Colorado data indicates legalization hasn't affected teens' propensity to smoke pot

An American study has uncovered a shift in teenagers' consumption and perceptions of cannabis since the 2015 legalization of recreational use of the drug in the states of Washington.

The data showed that legalization of recreational marijuana use significantly reduced perceptions of marijuana's harmfulness by 14 percent and 16 percent among eighth and 10th graders and increased their past-month marijuana use by 2 percent and 4 percent in Washington state but not in Colorado.

"While legalization for recreational purposes is now limited to adults, potential impacts on adolescent marijuana use are of particular concern", said Magdalena Cerdá, an epidemiologist with the UC Davis Violence Prevention Research Program and first author of the study.

They join Colorado, which legalized in 2012, Oregon, Alaska and the State of Washington, which legalized in 2015, as well as the U.S. capital Washington DC, which legalized in 2014.

The researchers compared data on the perceived harmfulness of marijuana use to health and self-reported marijuana use for almost 254,000 Colorado and Washington state students in the eighth, 10th and 12th grades who participated in the Monitoring the Future survey.

About 61 percent of eighth-graders and 47 percent of 10th-graders in Washington saw marijuana as greatly or moderately risky to health in 2013-2015, compared with 75 percent and 63 percent in 2010-2012, the findings showed.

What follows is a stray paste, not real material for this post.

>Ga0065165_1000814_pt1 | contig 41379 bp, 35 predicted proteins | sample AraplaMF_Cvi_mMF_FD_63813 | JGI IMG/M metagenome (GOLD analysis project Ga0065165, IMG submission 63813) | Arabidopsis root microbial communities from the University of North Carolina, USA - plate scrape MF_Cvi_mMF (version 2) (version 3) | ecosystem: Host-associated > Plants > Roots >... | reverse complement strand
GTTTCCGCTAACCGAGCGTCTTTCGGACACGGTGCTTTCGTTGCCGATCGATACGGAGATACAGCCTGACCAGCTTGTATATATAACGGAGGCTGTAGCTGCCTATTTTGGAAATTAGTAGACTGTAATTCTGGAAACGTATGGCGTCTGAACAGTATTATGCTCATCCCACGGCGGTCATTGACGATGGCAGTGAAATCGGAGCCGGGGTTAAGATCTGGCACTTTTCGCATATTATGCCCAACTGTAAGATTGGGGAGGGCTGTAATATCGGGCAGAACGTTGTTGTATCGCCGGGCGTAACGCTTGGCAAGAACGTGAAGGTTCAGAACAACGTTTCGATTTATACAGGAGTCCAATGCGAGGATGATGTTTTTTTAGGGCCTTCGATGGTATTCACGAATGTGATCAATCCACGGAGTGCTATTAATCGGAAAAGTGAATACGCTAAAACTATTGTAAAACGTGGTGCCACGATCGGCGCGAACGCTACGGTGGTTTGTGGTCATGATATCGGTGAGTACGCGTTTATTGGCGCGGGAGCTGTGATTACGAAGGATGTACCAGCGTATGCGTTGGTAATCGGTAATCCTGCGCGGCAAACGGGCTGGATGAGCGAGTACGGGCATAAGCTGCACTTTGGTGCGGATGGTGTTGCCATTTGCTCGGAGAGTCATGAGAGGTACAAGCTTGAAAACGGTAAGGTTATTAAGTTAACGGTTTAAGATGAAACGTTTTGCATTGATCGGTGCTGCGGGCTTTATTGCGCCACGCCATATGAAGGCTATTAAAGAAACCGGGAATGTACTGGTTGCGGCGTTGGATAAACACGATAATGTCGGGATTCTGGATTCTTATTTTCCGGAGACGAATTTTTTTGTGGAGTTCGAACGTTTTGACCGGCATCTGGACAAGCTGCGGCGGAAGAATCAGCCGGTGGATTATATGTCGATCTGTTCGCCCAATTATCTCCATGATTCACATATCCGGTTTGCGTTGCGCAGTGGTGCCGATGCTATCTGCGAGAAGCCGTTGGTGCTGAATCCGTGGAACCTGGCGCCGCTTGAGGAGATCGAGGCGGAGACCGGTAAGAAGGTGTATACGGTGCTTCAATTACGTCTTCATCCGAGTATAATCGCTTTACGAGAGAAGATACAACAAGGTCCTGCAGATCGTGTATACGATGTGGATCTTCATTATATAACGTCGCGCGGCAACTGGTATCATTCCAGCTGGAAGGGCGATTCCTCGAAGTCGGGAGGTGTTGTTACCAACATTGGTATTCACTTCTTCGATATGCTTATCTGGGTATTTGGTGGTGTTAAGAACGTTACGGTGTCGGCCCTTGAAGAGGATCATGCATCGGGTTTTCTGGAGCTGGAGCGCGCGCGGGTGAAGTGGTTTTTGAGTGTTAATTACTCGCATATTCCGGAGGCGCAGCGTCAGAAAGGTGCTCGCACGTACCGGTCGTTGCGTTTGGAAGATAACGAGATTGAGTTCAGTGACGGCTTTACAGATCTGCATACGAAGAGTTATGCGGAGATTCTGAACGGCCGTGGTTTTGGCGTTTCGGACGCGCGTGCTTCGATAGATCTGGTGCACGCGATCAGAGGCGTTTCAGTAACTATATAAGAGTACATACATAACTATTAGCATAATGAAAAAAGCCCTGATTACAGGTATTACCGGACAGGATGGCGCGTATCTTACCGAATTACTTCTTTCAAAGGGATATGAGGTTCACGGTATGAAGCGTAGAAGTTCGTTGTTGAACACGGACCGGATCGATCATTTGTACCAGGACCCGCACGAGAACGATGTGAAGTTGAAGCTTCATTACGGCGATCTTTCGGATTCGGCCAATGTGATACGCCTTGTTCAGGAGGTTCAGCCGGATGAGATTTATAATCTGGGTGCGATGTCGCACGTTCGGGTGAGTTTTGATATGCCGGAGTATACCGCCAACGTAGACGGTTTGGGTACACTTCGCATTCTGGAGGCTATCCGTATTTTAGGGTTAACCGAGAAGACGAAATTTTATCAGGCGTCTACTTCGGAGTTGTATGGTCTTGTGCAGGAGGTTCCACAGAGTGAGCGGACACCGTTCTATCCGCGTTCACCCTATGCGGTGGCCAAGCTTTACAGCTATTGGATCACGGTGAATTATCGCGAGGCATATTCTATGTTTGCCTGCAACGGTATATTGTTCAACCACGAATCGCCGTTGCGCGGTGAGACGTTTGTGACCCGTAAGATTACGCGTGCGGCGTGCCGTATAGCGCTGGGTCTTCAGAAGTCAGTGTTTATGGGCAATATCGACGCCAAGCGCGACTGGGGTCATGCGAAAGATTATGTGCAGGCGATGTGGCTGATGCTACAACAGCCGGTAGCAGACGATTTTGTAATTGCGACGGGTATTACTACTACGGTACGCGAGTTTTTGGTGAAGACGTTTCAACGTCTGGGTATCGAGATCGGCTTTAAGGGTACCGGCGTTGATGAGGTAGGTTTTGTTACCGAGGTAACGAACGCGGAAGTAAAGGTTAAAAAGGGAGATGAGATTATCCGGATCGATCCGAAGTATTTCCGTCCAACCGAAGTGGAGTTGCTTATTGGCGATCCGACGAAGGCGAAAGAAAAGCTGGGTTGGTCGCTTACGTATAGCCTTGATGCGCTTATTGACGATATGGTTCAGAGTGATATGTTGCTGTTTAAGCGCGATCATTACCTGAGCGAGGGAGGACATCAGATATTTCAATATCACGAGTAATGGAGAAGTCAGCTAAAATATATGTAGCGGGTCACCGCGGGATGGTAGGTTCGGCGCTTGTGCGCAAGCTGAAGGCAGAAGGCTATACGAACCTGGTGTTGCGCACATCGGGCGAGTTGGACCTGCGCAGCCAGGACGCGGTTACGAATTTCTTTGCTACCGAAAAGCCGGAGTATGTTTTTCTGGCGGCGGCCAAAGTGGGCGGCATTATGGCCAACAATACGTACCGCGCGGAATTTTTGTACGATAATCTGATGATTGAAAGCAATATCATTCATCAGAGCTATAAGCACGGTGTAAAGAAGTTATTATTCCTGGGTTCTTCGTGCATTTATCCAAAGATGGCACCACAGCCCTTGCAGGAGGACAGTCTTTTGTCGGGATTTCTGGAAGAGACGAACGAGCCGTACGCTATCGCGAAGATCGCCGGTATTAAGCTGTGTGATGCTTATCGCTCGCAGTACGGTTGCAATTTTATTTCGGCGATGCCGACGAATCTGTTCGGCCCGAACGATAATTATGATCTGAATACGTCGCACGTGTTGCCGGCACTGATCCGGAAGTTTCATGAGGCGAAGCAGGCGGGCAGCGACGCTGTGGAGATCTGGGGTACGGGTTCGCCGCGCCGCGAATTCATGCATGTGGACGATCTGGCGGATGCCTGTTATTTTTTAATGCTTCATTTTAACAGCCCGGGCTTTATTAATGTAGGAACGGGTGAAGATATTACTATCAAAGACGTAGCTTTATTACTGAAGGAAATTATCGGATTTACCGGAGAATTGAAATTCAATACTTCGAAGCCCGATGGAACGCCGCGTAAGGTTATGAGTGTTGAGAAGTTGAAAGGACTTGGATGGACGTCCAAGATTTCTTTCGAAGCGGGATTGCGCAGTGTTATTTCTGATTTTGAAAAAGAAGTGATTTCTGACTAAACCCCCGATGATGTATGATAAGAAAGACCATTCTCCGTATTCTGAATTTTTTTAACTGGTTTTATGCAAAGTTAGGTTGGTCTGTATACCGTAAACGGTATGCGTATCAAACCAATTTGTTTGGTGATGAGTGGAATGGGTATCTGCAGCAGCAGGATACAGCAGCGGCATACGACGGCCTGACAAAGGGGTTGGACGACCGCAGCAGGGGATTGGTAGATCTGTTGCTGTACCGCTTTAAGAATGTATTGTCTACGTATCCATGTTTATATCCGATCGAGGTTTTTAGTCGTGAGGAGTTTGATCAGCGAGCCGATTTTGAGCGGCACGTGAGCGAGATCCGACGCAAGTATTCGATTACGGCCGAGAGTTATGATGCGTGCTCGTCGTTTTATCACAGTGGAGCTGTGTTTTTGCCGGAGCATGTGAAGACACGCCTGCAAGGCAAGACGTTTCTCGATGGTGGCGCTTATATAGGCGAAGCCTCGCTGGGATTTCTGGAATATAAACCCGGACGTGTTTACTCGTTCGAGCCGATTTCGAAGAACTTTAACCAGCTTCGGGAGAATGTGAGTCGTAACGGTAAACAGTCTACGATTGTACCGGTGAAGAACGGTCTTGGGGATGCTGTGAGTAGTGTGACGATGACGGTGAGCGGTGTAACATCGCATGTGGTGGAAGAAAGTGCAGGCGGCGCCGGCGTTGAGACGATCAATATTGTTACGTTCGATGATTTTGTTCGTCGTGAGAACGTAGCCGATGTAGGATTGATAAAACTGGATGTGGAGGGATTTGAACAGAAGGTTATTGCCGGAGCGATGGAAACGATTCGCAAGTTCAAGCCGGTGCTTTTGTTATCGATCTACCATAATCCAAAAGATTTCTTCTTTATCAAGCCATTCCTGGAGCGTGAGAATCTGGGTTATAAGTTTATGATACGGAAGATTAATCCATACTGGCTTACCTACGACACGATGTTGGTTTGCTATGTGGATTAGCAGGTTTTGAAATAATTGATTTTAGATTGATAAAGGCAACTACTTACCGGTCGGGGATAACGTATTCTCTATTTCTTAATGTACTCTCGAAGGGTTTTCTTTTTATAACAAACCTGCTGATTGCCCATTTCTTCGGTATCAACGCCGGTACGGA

Among states without legalized marijuana use, the perceived harmfulness also decreased by 5 percent and 7 percent for students in the two grades, but marijuana use decreased by 1.3 percent and.9 percent. According to a recent study, adolescents in the eighth and 10th grade are less concerned about the negative effects of the use of marijuana.

No changes were seen in perceived harmfulness or marijuana use among Washington 12th-grades or students in the three grades in Colorado, for which researchers offer several explanations in their article.

As the debate continues in many states over whether legal marijuana is bad for society, in at least one crucial area the evidence seems to be in regarding the medicinal form: Legal medical pot appears to be saving lives on our highways. Astudy published just this month in Cancer Medicine found marijuana use to be linked to a lower risk of heart failure, cardiac disease, and in-hospital mortality.

Under the initiative adults above 21 would be allowed to possess and use limited amounts of recreational marijuana and grow as many as a dozen potted plants in their homes.

Since 2012, Alaska, California, Maine, Massachusetts, Nevada, Oregon, and Washington D.C. have also approved marijuana for recreational use.

While research into marijuana and its effects are still hard to come by because of federal restrictions, this year several key studies were published indicating cannabis as safe and therapeutically beneficial.

Do you believe that marijuana legalization will lead to more teen pot use? But at the same time, adolescent use of marijuana has been flat or falling.

The authors of the JAMA Pediatrics study said that, given the findings, states that legalize marijuana should also invest in substance-abuse-prevention programs for teens.